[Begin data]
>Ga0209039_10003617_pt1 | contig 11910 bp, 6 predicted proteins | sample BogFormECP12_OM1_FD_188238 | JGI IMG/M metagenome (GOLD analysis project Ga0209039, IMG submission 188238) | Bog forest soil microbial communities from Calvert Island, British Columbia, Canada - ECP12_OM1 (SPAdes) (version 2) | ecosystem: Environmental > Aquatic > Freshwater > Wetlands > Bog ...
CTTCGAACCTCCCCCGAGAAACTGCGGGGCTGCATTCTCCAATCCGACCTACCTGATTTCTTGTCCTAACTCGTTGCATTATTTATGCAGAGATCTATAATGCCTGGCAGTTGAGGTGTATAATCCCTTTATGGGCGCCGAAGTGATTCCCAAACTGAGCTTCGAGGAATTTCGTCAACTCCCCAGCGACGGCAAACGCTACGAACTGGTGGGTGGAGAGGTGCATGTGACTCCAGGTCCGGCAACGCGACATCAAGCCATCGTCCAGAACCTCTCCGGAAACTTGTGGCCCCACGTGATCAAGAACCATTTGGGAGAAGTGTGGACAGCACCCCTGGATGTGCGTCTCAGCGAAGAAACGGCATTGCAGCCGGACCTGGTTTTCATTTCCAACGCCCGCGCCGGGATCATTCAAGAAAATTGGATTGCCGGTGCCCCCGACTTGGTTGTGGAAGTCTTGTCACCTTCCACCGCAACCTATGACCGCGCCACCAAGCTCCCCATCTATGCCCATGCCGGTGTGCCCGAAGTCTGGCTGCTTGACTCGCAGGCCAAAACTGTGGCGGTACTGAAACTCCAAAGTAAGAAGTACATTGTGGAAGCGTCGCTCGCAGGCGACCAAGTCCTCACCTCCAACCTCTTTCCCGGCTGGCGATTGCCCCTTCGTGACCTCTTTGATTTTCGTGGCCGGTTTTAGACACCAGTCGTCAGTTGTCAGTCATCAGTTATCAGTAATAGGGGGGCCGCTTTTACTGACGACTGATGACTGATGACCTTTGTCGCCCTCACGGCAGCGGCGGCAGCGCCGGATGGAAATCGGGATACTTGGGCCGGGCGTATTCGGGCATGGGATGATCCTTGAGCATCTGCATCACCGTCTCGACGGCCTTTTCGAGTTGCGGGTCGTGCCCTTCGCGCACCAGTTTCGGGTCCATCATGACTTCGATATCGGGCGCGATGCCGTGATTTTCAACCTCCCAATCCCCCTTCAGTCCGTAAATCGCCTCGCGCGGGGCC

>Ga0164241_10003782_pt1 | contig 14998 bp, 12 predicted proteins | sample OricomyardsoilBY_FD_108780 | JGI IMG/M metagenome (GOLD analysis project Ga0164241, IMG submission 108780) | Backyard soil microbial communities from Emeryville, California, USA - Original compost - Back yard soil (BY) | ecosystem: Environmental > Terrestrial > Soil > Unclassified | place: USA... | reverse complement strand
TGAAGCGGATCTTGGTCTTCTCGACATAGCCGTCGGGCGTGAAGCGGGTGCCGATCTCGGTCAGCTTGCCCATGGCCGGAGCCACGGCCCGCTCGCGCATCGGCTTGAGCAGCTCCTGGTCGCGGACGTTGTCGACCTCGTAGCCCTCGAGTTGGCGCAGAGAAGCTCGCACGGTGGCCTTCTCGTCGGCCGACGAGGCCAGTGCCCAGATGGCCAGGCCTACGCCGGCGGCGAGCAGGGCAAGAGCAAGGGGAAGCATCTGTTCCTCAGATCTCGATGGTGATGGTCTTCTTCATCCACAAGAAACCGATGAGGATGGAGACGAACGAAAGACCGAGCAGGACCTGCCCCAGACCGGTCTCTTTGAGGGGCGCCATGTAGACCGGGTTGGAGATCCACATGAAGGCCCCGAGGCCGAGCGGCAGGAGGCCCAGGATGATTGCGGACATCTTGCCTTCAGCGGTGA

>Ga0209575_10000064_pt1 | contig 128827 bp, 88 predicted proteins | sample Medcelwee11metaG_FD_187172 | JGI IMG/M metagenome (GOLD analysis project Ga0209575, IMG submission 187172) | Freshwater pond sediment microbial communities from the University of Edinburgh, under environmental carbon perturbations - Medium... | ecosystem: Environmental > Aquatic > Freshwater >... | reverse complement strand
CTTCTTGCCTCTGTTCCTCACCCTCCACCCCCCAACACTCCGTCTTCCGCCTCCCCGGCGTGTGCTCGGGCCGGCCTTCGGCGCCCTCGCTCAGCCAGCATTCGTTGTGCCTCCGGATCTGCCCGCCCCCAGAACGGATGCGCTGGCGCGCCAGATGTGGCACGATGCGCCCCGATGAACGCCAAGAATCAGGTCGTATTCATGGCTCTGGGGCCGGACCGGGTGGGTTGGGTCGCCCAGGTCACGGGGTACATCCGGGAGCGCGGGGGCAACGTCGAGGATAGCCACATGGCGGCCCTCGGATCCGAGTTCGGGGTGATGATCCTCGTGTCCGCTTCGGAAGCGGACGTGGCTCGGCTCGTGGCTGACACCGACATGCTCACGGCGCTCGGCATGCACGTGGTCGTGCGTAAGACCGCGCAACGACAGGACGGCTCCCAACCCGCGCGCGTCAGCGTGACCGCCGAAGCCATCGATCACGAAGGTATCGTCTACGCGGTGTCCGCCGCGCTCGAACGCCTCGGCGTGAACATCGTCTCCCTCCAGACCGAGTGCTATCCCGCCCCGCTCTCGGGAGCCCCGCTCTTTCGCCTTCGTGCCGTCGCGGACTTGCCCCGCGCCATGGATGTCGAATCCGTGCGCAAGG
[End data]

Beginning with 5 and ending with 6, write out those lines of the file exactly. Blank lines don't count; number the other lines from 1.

>Ga0209575_10000064_pt1 | contig 128827 bp, 88 predicted proteins | sample Medcelwee11metaG_FD_187172 | JGI IMG/M metagenome (GOLD analysis project Ga0209575, IMG submission 187172) | Freshwater pond sediment microbial communities from the University of Edinburgh, under environmental carbon perturbations - Medium... | ecosystem: Environmental > Aquatic > Freshwater >... | reverse complement strand
CTTCTTGCCTCTGTTCCTCACCCTCCACCCCCCAACACTCCGTCTTCCGCCTCCCCGGCGTGTGCTCGGGCCGGCCTTCGGCGCCCTCGCTCAGCCAGCATTCGTTGTGCCTCCGGATCTGCCCGCCCCCAGAACGGATGCGCTGGCGCGCCAGATGTGGCACGATGCGCCCCGATGAACGCCAAGAATCAGGTCGTATTCATGGCTCTGGGGCCGGACCGGGTGGGTTGGGTCGCCCAGGTCACGGGGTACATCCGGGAGCGCGGGGGCAACGTCGAGGATAGCCACATGGCGGCCCTCGGATCCGAGTTCGGGGTGATGATCCTCGTGTCCGCTTCGGAAGCGGACGTGGCTCGGCTCGTGGCTGACACCGACATGCTCACGGCGCTCGGCATGCACGTGGTCGTGCGTAAGACCGCGCAACGACAGGACGGCTCCCAACCCGCGCGCGTCAGCGTGACCGCCGAAGCCATCGATCACGAAGGTATCGTCTACGCGGTGTCCGCCGCGCTCGAACGCCTCGGCGTGAACATCGTCTCCCTCCAGACCGAGTGCTATCCCGCCCCGCTCTCGGGAGCCCCGCTCTTTCGCCTTCGTGCCGTCGCGGACTTGCCCCGCGCCATGGATGTCGAATCCGTGCGCAAGG